“For Friday, we make some tune-up changes and take four and a half pounds of weight off the right side of the bike in hopes the bike will go straight. We need to get our numbers in a more competitive area. Since we need to save parts, we decide to make a half track hit. It works, and we go a 1.02 60 foot and 4.05 at 193 mph in the eighth. I shut it off and coast to a 6.43—nice and straight.”
“We all meet to see how we can be fair about who goes first without camping out in the staging lanes forever. Sam felt he would just let the cards fall where they may. Originally, I was going to run Ian heads up during the first session, but after looking at the right lane I decided to let him go first and move over to the left lane. Ian goes out and lays down a 6.12 at 221 and I counter with a 6.15 at 219. Sam goes a 6.31 at 187, shutting off.
“We agreed that I would go first on Saturday morning during Q2. So the fun begins in the right lane and sure enough I go out there and slip and slide my way to a 6.25, but at 229 mph—which is a personal best and good enough to get me on the top 30 fastest runs of all time list. So I’m happy about that. Ian betters me again and goes a 6.23 at 232. Those darn European champions are tough! Sam had some issues at the line. So no 5 yet (except by McBride, who ran 5.79 on Friday night) but the best conditions in the best lane are that night.”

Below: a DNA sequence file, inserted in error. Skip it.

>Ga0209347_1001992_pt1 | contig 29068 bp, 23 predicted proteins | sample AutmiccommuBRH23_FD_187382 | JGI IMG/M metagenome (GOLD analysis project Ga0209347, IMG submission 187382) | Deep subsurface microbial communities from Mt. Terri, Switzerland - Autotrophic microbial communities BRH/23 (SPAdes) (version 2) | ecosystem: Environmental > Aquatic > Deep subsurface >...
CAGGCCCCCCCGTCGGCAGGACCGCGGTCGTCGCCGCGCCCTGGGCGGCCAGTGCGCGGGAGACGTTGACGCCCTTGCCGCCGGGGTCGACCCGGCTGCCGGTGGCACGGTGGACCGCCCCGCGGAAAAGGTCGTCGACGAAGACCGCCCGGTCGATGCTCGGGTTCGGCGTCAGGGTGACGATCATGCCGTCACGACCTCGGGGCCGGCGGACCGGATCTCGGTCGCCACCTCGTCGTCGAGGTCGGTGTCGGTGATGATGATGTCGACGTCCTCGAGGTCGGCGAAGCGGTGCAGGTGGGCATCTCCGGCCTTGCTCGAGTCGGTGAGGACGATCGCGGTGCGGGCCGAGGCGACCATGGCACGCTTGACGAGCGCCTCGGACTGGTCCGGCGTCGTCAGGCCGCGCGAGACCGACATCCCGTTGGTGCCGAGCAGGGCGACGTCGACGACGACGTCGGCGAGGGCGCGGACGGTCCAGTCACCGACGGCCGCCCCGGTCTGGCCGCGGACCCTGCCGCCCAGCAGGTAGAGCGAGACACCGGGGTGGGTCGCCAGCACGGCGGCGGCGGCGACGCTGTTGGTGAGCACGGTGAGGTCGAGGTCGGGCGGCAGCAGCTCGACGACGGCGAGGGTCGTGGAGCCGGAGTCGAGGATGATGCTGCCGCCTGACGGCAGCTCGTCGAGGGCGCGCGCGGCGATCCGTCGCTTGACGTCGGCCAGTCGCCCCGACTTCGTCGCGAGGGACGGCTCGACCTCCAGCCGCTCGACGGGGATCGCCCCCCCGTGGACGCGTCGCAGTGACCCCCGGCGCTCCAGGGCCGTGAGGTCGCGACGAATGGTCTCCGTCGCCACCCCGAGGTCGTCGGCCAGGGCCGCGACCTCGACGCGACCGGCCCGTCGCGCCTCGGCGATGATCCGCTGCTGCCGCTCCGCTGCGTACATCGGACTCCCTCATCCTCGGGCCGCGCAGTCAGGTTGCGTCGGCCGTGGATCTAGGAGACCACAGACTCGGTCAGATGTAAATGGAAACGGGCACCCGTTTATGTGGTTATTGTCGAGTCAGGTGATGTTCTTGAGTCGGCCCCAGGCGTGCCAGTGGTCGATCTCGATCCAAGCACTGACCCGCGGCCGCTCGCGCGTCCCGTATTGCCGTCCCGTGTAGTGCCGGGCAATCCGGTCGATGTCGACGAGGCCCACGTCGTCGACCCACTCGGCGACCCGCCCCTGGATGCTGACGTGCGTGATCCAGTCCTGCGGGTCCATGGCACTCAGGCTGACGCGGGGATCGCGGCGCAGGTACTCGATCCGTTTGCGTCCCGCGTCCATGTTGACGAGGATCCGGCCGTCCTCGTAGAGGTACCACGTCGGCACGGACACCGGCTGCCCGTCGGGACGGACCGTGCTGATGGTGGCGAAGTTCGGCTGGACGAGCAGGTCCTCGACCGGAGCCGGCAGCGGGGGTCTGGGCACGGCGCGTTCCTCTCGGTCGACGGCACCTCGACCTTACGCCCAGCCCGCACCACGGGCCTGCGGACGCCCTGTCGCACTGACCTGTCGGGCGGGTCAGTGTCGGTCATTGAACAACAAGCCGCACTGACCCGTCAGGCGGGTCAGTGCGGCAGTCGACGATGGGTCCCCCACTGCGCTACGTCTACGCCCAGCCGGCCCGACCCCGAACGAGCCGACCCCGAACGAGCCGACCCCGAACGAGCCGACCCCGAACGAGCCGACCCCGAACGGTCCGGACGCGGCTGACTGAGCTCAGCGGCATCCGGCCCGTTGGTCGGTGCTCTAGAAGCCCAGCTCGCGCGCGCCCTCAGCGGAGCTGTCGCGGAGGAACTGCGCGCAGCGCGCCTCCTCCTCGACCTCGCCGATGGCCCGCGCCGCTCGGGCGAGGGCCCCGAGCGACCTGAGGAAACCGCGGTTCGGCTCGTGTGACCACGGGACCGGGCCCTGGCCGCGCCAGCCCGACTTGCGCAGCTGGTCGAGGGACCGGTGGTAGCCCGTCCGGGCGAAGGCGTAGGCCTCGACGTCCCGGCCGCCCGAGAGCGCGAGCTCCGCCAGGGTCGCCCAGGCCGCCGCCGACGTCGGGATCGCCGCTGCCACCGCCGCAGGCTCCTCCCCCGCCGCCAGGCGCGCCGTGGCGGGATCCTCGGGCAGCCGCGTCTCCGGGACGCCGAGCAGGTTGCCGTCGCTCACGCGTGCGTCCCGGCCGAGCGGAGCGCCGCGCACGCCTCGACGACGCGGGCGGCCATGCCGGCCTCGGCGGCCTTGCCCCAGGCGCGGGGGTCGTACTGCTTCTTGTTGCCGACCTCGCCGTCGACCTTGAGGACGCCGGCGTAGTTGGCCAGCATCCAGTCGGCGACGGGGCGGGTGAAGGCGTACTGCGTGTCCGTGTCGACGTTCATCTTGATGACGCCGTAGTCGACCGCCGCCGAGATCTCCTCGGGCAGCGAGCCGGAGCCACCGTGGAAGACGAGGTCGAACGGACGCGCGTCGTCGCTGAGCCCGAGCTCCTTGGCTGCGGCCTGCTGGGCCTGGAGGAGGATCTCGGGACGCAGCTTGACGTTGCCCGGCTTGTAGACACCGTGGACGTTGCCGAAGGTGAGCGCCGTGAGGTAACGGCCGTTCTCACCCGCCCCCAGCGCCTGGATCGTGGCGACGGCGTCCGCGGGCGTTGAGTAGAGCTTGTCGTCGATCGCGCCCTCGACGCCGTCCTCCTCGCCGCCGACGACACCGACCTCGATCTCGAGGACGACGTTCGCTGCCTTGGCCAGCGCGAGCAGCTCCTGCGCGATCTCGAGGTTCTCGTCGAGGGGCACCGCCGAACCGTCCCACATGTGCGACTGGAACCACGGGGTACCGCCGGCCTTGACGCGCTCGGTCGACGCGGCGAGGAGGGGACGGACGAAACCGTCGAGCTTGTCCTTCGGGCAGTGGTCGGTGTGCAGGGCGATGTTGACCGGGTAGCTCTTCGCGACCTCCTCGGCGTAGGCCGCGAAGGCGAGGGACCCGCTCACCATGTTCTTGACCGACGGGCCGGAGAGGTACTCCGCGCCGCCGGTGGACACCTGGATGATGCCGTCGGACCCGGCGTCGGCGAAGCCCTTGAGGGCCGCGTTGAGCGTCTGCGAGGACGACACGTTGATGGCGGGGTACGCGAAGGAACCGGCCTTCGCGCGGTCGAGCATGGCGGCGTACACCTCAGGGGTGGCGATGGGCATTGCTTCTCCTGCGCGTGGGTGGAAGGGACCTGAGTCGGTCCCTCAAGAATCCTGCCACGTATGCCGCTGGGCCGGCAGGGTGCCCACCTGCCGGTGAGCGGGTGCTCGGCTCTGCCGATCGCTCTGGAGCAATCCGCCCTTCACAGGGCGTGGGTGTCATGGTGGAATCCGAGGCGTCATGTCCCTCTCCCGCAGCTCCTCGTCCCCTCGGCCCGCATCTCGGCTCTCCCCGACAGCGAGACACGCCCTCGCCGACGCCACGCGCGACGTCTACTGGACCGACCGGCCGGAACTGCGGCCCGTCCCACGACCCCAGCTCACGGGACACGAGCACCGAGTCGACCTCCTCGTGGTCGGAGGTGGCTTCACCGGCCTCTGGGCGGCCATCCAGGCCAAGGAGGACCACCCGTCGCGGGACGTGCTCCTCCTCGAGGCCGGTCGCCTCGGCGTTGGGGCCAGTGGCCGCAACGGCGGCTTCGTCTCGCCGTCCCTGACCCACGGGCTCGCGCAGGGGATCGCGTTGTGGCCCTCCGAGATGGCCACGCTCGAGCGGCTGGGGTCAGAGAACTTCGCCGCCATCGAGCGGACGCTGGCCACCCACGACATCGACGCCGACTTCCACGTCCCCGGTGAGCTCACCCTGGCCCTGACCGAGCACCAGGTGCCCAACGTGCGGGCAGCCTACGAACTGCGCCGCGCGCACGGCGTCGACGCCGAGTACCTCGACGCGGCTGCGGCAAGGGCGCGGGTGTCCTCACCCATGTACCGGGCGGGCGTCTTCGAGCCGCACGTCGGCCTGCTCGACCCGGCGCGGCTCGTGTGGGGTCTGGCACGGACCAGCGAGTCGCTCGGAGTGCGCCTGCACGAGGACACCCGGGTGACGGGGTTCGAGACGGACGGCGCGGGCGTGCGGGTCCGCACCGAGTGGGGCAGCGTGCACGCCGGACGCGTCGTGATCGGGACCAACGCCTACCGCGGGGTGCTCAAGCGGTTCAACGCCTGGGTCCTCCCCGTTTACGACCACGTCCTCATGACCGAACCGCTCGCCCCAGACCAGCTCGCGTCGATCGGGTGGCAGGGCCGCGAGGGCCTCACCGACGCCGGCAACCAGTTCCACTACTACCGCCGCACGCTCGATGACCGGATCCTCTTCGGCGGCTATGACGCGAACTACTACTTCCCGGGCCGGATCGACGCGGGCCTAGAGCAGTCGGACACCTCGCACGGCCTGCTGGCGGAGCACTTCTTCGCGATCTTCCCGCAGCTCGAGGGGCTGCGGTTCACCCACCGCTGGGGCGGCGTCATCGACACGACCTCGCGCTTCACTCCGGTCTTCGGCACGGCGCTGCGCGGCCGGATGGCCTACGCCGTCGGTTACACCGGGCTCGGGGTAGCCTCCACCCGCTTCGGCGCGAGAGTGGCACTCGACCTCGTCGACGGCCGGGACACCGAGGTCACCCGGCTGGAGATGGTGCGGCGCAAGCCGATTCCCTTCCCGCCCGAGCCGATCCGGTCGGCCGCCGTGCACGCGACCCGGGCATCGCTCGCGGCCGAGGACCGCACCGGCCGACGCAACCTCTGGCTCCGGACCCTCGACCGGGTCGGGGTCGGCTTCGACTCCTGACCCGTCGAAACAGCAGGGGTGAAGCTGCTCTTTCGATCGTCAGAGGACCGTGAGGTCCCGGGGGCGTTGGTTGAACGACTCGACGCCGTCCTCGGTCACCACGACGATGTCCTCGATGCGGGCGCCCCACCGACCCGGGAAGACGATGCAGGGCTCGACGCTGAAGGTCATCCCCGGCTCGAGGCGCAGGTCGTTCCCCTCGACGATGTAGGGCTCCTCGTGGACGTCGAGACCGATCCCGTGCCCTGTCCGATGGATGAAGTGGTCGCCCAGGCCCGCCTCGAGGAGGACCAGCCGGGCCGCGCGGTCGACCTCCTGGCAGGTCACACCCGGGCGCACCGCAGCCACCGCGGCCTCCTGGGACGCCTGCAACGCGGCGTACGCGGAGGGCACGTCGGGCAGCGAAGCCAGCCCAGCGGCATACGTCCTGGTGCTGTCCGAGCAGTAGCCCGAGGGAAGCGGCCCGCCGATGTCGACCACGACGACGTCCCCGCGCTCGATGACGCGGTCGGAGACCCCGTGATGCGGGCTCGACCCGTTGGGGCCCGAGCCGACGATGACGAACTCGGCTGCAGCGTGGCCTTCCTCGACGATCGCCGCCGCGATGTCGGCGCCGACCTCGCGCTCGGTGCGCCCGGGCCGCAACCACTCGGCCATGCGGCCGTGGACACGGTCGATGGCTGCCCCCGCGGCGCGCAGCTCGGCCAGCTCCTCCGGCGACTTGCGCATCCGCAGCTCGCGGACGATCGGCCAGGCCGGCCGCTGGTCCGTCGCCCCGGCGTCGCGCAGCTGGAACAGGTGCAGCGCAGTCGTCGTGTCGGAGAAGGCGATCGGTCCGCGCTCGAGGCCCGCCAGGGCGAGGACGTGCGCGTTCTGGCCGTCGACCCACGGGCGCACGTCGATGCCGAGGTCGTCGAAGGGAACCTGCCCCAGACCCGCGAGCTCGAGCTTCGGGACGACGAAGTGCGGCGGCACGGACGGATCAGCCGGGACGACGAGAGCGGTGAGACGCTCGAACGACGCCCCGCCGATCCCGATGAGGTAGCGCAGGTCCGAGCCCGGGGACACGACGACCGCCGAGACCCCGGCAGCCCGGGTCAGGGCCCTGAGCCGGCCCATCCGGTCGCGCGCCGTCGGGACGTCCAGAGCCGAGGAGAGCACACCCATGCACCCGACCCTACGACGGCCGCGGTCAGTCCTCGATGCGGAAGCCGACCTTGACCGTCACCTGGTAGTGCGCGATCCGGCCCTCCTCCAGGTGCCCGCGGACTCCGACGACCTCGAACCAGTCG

Dusk descends on Valdosta and everyone assembles in the lanes for what they hope will be a record setting night of final qualifying.
“Our bike sounded badass during the warm-up and I’m ready,” says Vantine. “Since Ian and I were one apiece on going first, we recruited race pastor Don Dowling to flip a coin. Ian called ‘Heads’ and heads it was. He goes straight down the avenue with the candles lit the whole way. Everyone’s eyes are glued to the scoreboard and…nothing. No numbers at all.”
It was a good run for sure. King called it one of his quickest passes ever and the data showed that it could’ve been a 5, but we’ll never know for sure.
“Now I’m up to bat,” continues Vantine. “I ask the track official several times, ‘Are you sure the timing system is working?’ He assures me it is. I start my burnout and I can feel liquid hitting my face. It’s nitro, I know it is. After the burnout the team is pushing me back and I can see the trail on the ground. I look at Rick Stetson and he reluctantly tells me to shut it off.”
Wills similarly is shut down with a leak on his burnout, and the anticipated session has turned into a 5 second fizzler.
“On to the first round of eliminations and none of the 5 second contenders has managed to pull it off during qualifying,” says Vantine. “And guess who I have first round? Ian.
“Now it’s Game Day. Ian has lane choice and wisely puts me in the right, where I proceed to blaze the tire by the 60 foot mark. Game Over for me and the Pollard team.
“Ian went on to do double duty in the final round. He won the race and clinched the last spot in the 5-Second Club with a 5.87, which is also his personal best. Congratulations to him and his team. They came from the UK for one reason and they accomplished it.”
(Story and photos by Tim Hailey; Click to enlarge)